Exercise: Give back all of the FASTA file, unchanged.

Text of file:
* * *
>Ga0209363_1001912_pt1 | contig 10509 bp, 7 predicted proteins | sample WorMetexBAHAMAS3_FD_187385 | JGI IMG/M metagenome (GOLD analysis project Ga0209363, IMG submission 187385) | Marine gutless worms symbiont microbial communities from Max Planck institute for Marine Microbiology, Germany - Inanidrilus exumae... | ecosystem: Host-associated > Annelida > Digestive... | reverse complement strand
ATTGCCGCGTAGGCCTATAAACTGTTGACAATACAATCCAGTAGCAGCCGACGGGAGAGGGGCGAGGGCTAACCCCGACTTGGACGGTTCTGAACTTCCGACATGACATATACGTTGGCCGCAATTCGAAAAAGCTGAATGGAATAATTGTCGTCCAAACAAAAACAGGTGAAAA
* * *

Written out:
>Ga0209363_1001912_pt1 | contig 10509 bp, 7 predicted proteins | sample WorMetexBAHAMAS3_FD_187385 | JGI IMG/M metagenome (GOLD analysis project Ga0209363, IMG submission 187385) | Marine gutless worms symbiont microbial communities from Max Planck institute for Marine Microbiology, Germany - Inanidrilus exumae... | ecosystem: Host-associated > Annelida > Digestive... | reverse complement strand
ATTGCCGCGTAGGCCTATAAACTGTTGACAATACAATCCAGTAGCAGCCGACGGGAGAGGGGCGAGGGCTAACCCCGACTTGGACGGTTCTGAACTTCCGACATGACATATACGTTGGCCGCAATTCGAAAAAGCTGAATGGAATAATTGTCGTCCAAACAAAAACAGGTGAAAA